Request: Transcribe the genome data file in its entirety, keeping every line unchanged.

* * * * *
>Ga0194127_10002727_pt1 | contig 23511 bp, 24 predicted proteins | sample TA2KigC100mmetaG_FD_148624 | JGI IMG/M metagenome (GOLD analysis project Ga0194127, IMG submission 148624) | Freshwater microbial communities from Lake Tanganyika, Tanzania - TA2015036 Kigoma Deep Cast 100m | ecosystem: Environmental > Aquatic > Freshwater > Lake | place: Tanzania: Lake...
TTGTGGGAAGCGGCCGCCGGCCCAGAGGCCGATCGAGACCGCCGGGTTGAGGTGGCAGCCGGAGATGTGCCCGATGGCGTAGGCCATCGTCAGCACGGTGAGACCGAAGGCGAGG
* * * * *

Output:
>Ga0194127_10002727_pt1 | contig 23511 bp, 24 predicted proteins | sample TA2KigC100mmetaG_FD_148624 | JGI IMG/M metagenome (GOLD analysis project Ga0194127, IMG submission 148624) | Freshwater microbial communities from Lake Tanganyika, Tanzania - TA2015036 Kigoma Deep Cast 100m | ecosystem: Environmental > Aquatic > Freshwater > Lake | place: Tanzania: Lake...
TTGTGGGAAGCGGCCGCCGGCCCAGAGGCCGATCGAGACCGCCGGGTTGAGGTGGCAGCCGGAGATGTGCCCGATGGCGTAGGCCATCGTCAGCACGGTGAGACCGAAGGCGAGG